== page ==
Lansing, Michigan – The Spartans of old were the lightly armed, highly determined warriors that defended the pass at Thermopylae in 480 B.C. against a vastly superior force of Persians, bent on the complete destruction of Greece. The modern Spartans are the lightly armed and highly determined municipal officials who battle to prevent Michigan from being overrun by economic collapse, commercial oblivion and social chaos.
You may chuckle at the comparison, but it is this vision that sprang to mind during a day-long forum last week with 30 state and local elected officials and professional staff in Michigan. I came face to face with the resilience of leaders who are bent on rebuilding the economic prosperity of their communities and that of their neighbors.
These are not starry-eyed Pollyannas. Rather, they are clear-headed realists who have gotten very good a calculating and managing risk and confronting and solving problems.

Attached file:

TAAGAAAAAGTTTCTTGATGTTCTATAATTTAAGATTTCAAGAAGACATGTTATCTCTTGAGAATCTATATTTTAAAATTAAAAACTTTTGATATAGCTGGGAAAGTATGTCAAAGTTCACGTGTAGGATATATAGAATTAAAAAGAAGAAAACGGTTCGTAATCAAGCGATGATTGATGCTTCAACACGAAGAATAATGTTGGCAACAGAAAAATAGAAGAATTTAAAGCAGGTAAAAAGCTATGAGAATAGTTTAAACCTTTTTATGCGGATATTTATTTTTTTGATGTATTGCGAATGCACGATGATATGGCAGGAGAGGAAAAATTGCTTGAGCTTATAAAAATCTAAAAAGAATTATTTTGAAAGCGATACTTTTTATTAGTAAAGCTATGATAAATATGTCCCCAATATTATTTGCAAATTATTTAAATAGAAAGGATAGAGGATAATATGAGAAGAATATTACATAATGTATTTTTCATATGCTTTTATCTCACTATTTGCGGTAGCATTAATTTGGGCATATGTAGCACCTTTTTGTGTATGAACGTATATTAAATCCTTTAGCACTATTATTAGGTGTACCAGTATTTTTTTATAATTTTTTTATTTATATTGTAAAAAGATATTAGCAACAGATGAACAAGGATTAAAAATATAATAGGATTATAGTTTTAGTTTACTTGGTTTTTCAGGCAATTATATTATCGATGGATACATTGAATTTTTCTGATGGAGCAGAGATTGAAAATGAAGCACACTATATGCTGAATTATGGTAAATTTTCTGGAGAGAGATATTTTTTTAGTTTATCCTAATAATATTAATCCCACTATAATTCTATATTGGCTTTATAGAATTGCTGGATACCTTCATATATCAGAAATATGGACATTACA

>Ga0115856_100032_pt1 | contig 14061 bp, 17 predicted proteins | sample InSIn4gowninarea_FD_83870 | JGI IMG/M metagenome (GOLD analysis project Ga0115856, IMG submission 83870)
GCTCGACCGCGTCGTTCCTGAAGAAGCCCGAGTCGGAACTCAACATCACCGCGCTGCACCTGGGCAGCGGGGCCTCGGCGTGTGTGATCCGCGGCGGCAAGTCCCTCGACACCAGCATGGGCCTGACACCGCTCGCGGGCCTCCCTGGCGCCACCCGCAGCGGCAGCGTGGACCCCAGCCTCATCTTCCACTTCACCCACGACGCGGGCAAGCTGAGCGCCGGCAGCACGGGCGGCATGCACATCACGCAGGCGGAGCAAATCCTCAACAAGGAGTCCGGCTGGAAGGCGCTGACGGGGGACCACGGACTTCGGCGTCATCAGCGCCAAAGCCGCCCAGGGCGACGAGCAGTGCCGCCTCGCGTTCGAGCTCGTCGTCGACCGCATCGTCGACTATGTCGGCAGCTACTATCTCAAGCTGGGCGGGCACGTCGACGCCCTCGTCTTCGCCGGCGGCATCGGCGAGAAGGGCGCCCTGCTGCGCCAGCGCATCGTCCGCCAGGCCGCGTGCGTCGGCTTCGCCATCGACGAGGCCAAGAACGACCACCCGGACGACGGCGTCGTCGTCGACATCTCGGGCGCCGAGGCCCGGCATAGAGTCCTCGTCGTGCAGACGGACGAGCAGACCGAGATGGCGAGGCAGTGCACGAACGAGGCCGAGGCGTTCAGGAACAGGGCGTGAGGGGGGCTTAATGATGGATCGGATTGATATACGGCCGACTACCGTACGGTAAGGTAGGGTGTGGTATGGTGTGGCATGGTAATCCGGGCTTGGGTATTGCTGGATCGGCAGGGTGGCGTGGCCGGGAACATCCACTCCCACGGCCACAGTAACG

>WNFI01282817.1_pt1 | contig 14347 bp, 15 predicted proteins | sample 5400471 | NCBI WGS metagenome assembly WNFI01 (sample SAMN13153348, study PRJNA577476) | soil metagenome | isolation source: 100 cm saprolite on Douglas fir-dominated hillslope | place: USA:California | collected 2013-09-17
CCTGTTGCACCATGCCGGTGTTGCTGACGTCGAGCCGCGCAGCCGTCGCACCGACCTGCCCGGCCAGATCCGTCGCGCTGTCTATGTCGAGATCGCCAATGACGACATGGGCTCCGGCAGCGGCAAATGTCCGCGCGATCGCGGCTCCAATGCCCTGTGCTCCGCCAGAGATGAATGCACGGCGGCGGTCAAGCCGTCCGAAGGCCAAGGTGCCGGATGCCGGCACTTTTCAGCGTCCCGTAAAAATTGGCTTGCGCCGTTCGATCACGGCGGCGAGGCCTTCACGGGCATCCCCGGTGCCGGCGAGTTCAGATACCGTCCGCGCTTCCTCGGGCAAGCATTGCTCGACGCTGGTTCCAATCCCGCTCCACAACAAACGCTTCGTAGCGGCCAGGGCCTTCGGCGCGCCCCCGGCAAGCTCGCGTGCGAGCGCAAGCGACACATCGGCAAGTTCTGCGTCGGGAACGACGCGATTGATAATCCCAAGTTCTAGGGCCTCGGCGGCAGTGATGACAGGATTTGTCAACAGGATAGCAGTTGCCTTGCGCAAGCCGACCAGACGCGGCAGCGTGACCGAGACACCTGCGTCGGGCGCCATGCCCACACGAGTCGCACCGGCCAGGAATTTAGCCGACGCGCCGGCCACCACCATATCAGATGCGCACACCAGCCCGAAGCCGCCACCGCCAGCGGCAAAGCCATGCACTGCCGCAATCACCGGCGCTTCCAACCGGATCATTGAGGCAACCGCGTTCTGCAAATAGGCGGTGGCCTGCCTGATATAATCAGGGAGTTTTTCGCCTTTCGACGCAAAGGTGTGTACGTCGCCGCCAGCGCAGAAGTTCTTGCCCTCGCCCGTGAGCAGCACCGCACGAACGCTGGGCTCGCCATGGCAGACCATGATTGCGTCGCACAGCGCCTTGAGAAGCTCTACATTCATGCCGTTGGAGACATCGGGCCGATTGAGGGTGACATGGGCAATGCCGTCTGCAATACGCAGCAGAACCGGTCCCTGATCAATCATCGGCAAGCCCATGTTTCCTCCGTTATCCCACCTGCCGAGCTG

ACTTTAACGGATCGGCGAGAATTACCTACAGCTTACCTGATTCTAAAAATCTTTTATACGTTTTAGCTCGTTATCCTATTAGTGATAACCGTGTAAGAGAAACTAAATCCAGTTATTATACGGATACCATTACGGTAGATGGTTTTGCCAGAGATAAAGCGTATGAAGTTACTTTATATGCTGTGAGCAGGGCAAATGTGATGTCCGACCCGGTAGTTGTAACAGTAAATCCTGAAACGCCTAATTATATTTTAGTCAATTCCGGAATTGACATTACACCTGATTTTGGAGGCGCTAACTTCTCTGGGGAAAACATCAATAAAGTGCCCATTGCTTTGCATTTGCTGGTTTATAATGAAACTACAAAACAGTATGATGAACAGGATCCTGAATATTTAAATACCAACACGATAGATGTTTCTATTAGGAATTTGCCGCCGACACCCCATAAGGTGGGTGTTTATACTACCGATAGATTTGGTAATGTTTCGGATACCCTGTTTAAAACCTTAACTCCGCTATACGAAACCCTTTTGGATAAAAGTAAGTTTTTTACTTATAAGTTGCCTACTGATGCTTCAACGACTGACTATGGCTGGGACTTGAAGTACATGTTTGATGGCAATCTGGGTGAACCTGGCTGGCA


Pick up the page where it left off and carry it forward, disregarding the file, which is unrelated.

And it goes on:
There is innovation here in good measure. Born of necessity and practicality, the use of shared service agreements between cities are commonplace, albeit still challenging. At a time when “place making” and “livability principles” are often ideas for philosophical discussions elsewhere, Michigan cities are defining place for their own needs and creating a framework that can support economic recovery statewide.
Complaints are minimal but when they come forth they are focused and reasoned. For example, the leaders want CDBG rules that are flexible enough to allow targeted funding to neighborhoods which can be transitioned to PERMANENT stability rather than spent in those places that will need an annual infusion of grant funds and which are unlikely to ever stabilize.
Ideas abound. Michigan is a state rich in water resources. According to the Organisation for Economic Co-operation and Development (OECD), half the world’s population will be living under severe water stress by 2030, making water perhaps the planet’s most valuable resource. Michigan, it seems, will be ready for that eventuality.
Cautious optimism seems to be the general sentiment. Leaders are experimenting and city workers are taking ownership of streamlined procedures. There are tasks still to be done but there is a confidence that is reinforced by steady progress.
I can’t help thinking that governing the country would be a lot more effective if Members of Congress could approach their work with the same objective and practical views as do the local officials with whom I spoke in Michigan.